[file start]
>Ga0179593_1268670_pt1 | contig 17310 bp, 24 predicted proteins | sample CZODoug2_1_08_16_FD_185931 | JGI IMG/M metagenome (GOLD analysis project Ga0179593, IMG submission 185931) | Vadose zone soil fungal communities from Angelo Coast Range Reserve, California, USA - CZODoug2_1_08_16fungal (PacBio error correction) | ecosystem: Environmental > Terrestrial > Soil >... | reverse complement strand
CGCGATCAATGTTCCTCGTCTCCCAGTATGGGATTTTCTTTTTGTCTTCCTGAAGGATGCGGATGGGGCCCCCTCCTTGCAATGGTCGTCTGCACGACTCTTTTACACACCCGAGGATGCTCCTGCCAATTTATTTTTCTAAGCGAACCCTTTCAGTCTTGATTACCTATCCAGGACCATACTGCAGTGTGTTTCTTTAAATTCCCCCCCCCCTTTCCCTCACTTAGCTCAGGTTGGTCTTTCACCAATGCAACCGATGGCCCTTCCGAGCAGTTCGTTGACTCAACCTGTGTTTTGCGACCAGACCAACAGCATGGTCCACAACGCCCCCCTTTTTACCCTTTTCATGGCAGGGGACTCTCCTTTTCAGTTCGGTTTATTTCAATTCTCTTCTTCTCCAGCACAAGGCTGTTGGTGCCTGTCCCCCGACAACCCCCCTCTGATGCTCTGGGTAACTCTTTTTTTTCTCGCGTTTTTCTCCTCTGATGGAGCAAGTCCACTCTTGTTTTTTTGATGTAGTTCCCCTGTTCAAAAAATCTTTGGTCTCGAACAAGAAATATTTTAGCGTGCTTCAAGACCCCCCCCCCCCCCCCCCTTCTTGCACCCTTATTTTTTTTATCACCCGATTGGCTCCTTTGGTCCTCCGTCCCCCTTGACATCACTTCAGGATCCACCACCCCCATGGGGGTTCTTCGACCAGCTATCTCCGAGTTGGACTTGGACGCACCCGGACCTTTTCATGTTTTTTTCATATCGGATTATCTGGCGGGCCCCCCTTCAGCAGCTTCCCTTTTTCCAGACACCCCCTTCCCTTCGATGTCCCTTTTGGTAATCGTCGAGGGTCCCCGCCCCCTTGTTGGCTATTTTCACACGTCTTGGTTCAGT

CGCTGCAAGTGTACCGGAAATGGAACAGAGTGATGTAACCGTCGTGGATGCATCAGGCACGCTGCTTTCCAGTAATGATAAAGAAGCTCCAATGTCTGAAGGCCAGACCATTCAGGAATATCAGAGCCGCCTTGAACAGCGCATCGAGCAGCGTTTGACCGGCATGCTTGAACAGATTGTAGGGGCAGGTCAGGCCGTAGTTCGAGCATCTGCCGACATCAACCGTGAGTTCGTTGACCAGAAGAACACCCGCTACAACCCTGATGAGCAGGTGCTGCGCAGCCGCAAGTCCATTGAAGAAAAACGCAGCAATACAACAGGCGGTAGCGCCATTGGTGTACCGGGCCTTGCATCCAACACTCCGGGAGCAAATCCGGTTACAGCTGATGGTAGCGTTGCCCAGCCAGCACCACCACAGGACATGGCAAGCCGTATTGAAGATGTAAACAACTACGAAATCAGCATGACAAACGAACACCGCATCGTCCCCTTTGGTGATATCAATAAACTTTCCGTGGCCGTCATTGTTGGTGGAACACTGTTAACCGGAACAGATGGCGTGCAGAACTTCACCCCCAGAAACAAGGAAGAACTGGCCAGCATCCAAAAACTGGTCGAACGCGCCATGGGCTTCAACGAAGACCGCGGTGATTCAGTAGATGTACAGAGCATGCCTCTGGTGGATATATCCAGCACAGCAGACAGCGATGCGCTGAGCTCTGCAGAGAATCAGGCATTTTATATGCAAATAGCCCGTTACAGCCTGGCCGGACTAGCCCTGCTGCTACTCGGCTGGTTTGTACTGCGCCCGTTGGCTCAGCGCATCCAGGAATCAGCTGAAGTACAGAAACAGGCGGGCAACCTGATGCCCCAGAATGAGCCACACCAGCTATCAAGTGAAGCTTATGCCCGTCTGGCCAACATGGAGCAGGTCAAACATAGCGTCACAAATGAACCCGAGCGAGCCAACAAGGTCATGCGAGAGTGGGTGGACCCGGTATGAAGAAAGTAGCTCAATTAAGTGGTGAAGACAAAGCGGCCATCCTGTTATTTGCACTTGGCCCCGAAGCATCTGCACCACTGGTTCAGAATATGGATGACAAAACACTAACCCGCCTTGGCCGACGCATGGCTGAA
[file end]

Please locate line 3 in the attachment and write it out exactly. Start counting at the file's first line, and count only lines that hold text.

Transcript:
CGCTGCAAGTGTACCGGAAATGGAACAGAGTGATGTAACCGTCGTGGATGCATCAGGCACGCTGCTTTCCAGTAATGATAAAGAAGCTCCAATGTCTGAAGGCCAGACCATTCAGGAATATCAGAGCCGCCTTGAACAGCGCATCGAGCAGCGTTTGACCGGCATGCTTGAACAGATTGTAGGGGCAGGTCAGGCCGTAGTTCGAGCATCTGCCGACATCAACCGTGAGTTCGTTGACCAGAAGAACACCCGCTACAACCCTGATGAGCAGGTGCTGCGCAGCCGCAAGTCCATTGAAGAAAAACGCAGCAATACAACAGGCGGTAGCGCCATTGGTGTACCGGGCCTTGCATCCAACACTCCGGGAGCAAATCCGGTTACAGCTGATGGTAGCGTTGCCCAGCCAGCACCACCACAGGACATGGCAAGCCGTATTGAAGATGTAAACAACTACGAAATCAGCATGACAAACGAACACCGCATCGTCCCCTTTGGTGATATCAATAAACTTTCCGTGGCCGTCATTGTTGGTGGAACACTGTTAACCGGAACAGATGGCGTGCAGAACTTCACCCCCAGAAACAAGGAAGAACTGGCCAGCATCCAAAAACTGGTCGAACGCGCCATGGGCTTCAACGAAGACCGCGGTGATTCAGTAGATGTACAGAGCATGCCTCTGGTGGATATATCCAGCACAGCAGACAGCGATGCGCTGAGCTCTGCAGAGAATCAGGCATTTTATATGCAAATAGCCCGTTACAGCCTGGCCGGACTAGCCCTGCTGCTACTCGGCTGGTTTGTACTGCGCCCGTTGGCTCAGCGCATCCAGGAATCAGCTGAAGTACAGAAACAGGCGGGCAACCTGATGCCCCAGAATGAGCCACACCAGCTATCAAGTGAAGCTTATGCCCGTCTGGCCAACATGGAGCAGGTCAAACATAGCGTCACAAATGAACCCGAGCGAGCCAACAAGGTCATGCGAGAGTGGGTGGACCCGGTATGAAGAAAGTAGCTCAATTAAGTGGTGAAGACAAAGCGGCCATCCTGTTATTTGCACTTGGCCCCGAAGCATCTGCACCACTGGTTCAGAATATGGATGACAAAACACTAACCCGCCTTGGCCGACGCATGGCTGAA